This is in line with the Maputo Protocol on Women’s Rights and the Solemn Declaration on Gender Equality as a clear commitment of the continent to assert its collective recognition of African women and the need to take measures to remove barriers including cultural barriers for their empowerment. The Heritage of Africa is steeped in the pioneering women bodies including PAWO, now an AU Specialized agency where women mobilized and organized the collective voices of the continent to fight colonialism.
The AU Commission over the years has taken special initiative to address the social-cultural barriers and issues affecting girls, hence the launch of the Saleema Initiative to fight FGM, and the continental campaign to end child marriage. The establishment of AU CIEFFA on girls’ and women’s education is also another milestone, as well as the 1 Million by 2021 Youth Initiative. The AU Commission has also set the benchmark for gender parity in decision-making with the 50/50 principle.
Unfortunately, many countries are still abusing culture and traditions to perpetrate violence against women and limit women’s participation in decision-making including in peace processes. Yet a culture of peace should constitute the bedrock of a common destiny, an inclusive Africa characterized by peaceful coexistence in our societies and where women and girls have equal voice and rights. Our culture must be liberating, empowering, and affirming rights. I salute the recent “SheLeadsPeace Campaign”, steered by my Special Envoy on Women, Peace, and Security, with the aim to accelerate actions for peace in Africa and create the right conditions for the full expression of African Arts, Culture and Heritage.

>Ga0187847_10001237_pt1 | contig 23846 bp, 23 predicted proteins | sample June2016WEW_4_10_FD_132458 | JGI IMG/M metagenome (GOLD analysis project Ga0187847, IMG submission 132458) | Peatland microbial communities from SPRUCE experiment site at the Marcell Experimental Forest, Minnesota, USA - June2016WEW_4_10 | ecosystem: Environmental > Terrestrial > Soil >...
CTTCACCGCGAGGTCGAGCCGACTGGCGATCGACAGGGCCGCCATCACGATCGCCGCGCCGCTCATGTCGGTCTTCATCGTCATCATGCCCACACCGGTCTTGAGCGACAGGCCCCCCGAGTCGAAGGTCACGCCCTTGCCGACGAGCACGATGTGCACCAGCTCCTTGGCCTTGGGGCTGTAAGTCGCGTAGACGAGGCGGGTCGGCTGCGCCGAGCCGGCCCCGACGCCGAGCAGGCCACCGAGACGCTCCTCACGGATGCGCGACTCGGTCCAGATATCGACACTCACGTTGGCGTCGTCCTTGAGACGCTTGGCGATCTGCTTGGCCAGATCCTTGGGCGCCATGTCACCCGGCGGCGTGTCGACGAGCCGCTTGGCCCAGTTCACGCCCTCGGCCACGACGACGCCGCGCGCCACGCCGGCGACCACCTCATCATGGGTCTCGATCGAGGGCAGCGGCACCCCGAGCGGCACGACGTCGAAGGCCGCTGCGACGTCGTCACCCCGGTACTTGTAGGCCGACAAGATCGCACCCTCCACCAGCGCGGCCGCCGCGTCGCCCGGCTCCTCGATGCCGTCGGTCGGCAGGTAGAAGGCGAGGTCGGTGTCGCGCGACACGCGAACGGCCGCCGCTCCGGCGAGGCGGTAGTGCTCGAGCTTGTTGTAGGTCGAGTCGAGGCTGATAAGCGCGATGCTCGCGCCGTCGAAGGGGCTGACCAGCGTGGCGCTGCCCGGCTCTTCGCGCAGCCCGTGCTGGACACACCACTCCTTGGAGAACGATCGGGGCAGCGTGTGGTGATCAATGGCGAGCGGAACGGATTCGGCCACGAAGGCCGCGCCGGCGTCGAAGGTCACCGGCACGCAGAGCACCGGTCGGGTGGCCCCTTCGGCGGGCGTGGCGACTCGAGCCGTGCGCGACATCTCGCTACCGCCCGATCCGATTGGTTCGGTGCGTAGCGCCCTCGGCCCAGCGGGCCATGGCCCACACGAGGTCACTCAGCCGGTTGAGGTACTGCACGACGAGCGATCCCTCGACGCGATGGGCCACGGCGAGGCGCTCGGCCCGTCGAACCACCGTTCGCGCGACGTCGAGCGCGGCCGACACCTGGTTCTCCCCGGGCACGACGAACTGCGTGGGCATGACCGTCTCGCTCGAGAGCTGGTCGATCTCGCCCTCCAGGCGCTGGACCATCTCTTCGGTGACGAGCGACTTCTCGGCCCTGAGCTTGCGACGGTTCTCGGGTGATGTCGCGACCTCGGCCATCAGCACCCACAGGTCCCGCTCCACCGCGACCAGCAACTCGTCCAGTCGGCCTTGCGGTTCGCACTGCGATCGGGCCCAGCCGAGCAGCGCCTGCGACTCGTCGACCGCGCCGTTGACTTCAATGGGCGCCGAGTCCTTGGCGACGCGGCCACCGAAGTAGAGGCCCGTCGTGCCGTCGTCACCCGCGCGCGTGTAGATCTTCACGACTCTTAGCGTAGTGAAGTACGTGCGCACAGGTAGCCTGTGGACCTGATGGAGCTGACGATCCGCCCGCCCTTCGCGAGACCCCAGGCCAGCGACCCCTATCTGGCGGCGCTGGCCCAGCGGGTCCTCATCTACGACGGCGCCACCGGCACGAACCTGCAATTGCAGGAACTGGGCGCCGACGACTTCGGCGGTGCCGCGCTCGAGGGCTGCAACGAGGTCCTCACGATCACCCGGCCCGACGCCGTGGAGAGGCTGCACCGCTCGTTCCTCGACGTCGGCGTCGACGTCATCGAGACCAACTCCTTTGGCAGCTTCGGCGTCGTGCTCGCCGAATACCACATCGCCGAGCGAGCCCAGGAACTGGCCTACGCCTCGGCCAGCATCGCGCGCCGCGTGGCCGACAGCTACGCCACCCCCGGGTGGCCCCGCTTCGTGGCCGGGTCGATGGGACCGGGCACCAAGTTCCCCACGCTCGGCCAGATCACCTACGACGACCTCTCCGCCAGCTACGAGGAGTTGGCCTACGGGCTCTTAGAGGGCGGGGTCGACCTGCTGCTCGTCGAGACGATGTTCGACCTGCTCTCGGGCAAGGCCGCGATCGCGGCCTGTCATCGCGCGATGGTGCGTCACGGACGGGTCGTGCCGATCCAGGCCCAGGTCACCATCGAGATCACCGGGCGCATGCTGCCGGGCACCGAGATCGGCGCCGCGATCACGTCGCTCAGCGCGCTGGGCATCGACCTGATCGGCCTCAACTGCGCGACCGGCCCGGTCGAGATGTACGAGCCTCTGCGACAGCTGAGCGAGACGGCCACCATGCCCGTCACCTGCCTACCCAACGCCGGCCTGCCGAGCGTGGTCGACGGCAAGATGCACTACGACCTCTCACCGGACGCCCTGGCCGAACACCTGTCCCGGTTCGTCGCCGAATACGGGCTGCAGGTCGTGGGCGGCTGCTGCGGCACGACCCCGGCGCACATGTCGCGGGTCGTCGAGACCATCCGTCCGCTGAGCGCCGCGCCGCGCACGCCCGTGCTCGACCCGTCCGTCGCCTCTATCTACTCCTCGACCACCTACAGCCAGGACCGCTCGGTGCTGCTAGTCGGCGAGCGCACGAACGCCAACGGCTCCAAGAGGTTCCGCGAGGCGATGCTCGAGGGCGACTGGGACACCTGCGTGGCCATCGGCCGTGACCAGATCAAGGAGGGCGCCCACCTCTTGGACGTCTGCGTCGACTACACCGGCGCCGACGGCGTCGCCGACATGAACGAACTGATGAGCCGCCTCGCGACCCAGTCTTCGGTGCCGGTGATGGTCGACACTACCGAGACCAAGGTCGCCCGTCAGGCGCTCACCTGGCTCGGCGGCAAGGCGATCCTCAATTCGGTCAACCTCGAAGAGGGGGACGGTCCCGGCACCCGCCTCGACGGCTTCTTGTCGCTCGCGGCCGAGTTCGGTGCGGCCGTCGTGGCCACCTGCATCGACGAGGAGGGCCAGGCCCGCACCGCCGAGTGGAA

I am happy to note from the remarks by GIMAC leadership that this 37th session aims to outline how the arts and creative industries can influence gender norms, challenge the skewed expectations placed upon girls and women, and address the disadvantage and discrimination they face.
I commend the valuable contributions of the women of Africa and particularly female artists who continue to play a key role in driving positive social change through their works. Arts and Culture continue to play a significant role in dictating the fabric of our society, it is a major catalyst for political and socio-economic development in Africa.
I call on the GIMAC Network to work closely with the African Union Commission, African Union Ministers of Gender and Women’s Affairs, Regional Economic Communities, United Nations agencies, and other civil society entities and pledge my continued engagement to ensure that there are proper gender equality policies in the arts, culture and heritage space.
It would be remiss of me to end my remarks, without saluting the incredible solidarity and resilience of women of Africa in addressing the COVID-19 pandemic that has disrupted so deeply our communities and societies, showing once more that in times of crisis, women and girls are the ones who suffer most. As we embark on rolling out this year of enhancing Arts, Culture, and Heritage as levers for the Africa We Want, let us work hands in hands to ensure that they contribute to the wellbeing of our communities, and serve as vehicles for profound social change and dialogue that bring about true transformation in the lives of women and girls of Africa.
I wish you very fruitful deliberations and do hereby declare open the 37th GIMAC Pre-Summit Consultative Meeting.
Thank you for your kind attention.